In lieu of an abstract, here is a brief excerpt of the content:

  • Climate Change, Livelihoods, and Conflict in the Sahel
  • Ahmadou Aly Mbaye (bio)

In the Sahel, regional climatic trends show an overall rise in temperature, coupled with an erratic trend in rainfall. Moreover, the region faces a growing number of natural disasters, the frequency and intensity of which are expected to further rise in the near future.1 Desertification, drought, floods, and sea level rise, among others, are all affecting the availability of natural resources.2 In a context where natural resources are the main sources of livelihoods, environmental degradation significantly impacts people's resilience and makes them highly vulnerable.3 In parallel, the region faces serious political turmoil and radical Islamist threats, which have caused serious security challenges within and across national borders. Some literature draws a link between recent climatic trends and the occurrence and persistence of violent conflict in the Sahel. It mostly points to the natural tendency of people to recourse to migration and fighting over scarce resources as an adaptation strategy to climate change. In this paper, we argue that conflicts in the Sahel usually have many different intertwined drivers, among which governance, favorit ism, and ethnic and religious factors all come into play, with climate change increasingly acting as an amplifier that contributes to trigger violence. We further make the point that mitigating conflict in the Sahel can only come through a larger package of policies, of which adaptation to climate change should be an important component.

Climate Change Amplifies Conflict in the Sahel

The idea that climate change is positively associated with conflict has received substantial empirical support in the literature. Combining climate model projections of future temperature trends with the historical response of conflict to temperature in Africa, studies project a 54 percent increase in armed conflict incidence by 2030, or an additional 393,000 deaths. Similarly, they find that a 1°C increase in temperature leads to a 4.5 percent increase in civil war incidence in the same year and a 0.9 percent increase in the following year. Due to climate change, African staple crop yields can be reduced by 10–30 percent per °C of warming.4

While the importance of climate change in drying out livelihoods and explaining conflict should not be downplayed, alternatives also deserve significant attention. In particular, institutions and state capacity, proxied by the protection of property rights, rule of law, and the efficiency of the legal system, are found to be root causes of civil war. Country institutional improvement from the median value to the 75th percentile [End Page 12] is associated with a 36-percentage-point reduction in the incidence of civil war.5 Moreover, once institutions are included as an explanatory variable of civil war, income is found to have no statistical effect, either directly or indirectly. Rather, political instability, rough terrain—where rebels can hide easily—and large population size are the most correlated with violence.6 Furthermore, "the paradox of plenty," observed in the case of Kenya, emphasizes that rather than dryness, abundance of water generates conflict.7 According to Adano et al., "The wetter the season, the more people are likely to die in violent livestock raiding. In other words, more conflicts and killings take place in wet season times of relative abundance, and less in dry season times of relative scarcity, when people reconcile their differences and cooperate."8 By contrast, in periods of scarcity, good institutions can shape human interactions and avoidance of conflicts.9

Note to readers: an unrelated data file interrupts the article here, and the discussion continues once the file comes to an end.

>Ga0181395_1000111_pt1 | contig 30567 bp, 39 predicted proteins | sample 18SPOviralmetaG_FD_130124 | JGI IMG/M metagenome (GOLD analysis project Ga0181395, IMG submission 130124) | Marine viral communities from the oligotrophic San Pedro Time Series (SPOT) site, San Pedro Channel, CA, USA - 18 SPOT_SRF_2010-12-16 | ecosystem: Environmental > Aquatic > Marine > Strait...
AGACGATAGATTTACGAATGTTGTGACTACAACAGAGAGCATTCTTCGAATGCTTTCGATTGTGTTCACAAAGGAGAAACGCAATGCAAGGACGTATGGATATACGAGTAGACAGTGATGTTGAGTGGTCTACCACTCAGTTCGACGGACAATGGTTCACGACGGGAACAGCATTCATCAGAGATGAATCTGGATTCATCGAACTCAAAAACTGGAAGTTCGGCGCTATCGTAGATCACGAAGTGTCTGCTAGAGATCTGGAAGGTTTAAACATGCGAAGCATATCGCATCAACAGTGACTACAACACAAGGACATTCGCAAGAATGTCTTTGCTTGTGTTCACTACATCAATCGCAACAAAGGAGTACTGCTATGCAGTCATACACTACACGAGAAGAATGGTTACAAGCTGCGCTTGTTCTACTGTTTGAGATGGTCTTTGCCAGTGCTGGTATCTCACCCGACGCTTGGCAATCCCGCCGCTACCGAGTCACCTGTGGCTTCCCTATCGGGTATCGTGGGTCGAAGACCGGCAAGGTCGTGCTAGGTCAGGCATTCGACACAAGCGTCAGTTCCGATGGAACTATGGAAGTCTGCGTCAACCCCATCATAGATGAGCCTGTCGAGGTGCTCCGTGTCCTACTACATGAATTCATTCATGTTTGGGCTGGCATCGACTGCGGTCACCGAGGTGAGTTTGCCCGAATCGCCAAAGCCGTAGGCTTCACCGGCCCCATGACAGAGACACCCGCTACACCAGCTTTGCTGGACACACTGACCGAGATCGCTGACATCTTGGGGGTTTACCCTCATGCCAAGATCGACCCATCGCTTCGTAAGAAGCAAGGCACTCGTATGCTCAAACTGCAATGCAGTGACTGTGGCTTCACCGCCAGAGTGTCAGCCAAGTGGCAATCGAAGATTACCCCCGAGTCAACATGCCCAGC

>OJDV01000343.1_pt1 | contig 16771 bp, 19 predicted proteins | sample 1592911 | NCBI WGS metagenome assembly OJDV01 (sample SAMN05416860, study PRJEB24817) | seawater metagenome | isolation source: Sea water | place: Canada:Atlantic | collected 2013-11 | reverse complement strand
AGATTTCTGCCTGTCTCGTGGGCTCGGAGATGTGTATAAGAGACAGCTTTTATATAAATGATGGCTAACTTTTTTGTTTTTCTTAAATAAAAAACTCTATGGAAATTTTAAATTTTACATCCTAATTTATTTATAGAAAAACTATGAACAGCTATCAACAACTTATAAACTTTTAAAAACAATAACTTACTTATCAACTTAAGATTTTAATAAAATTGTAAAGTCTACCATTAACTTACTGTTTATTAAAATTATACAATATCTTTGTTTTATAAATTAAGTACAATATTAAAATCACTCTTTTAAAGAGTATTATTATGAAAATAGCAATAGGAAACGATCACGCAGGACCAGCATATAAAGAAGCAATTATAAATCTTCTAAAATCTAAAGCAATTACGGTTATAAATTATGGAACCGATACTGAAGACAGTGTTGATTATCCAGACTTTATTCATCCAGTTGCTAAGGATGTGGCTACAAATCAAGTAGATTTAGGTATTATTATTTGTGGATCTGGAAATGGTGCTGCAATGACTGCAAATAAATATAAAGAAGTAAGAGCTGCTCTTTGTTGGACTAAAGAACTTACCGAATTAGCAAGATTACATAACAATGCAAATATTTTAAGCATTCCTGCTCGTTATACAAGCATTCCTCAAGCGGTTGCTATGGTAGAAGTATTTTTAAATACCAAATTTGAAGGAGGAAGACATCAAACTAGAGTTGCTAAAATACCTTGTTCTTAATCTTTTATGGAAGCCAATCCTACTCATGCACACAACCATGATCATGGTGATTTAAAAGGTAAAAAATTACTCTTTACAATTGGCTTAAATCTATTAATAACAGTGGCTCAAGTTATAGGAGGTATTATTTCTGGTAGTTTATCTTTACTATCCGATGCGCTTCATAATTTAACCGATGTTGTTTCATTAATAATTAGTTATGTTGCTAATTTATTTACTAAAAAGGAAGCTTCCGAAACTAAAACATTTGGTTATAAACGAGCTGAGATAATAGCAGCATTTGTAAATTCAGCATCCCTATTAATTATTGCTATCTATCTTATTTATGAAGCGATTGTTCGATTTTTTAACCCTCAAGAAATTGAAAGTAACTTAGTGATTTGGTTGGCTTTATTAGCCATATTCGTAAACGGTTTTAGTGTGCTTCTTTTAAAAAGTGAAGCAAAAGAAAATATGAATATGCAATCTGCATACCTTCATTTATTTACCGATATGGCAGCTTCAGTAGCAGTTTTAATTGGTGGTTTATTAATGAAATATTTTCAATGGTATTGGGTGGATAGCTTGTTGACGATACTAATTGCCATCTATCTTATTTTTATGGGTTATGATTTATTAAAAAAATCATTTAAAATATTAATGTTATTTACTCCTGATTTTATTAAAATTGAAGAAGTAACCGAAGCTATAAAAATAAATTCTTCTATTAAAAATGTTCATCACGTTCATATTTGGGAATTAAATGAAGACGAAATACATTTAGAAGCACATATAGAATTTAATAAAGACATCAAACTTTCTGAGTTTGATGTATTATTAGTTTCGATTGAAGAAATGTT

Climate Change, Food Insecurity, and Instability in the Sahel

While the effect of climate change on overall violence is not easy to document, its effect on food security seems to be more discernible, especially in urban settings. Sea level rise, natural disasters, flooding, and drought are associated with food insecurity and threaten security, either directly or indirectly, through migration. The two major manifestations of climate change in the Sahel are through increased temperatures and rainfall variability.

Global warming has many potential economic and social effects in Africa and particularly in the Sahel, contrasting with the region's minimal contribution in global emissions of greenhouse gases. GDP exposure in some African countries is projected to reach nearly half of the continent's GDP...


Additional Information

Print ISSN
pp. 12-20
Launched on MUSE
Open Access
Back To Top

This website uses cookies to ensure you get the best experience on our website. Without cookies your experience may not be seamless.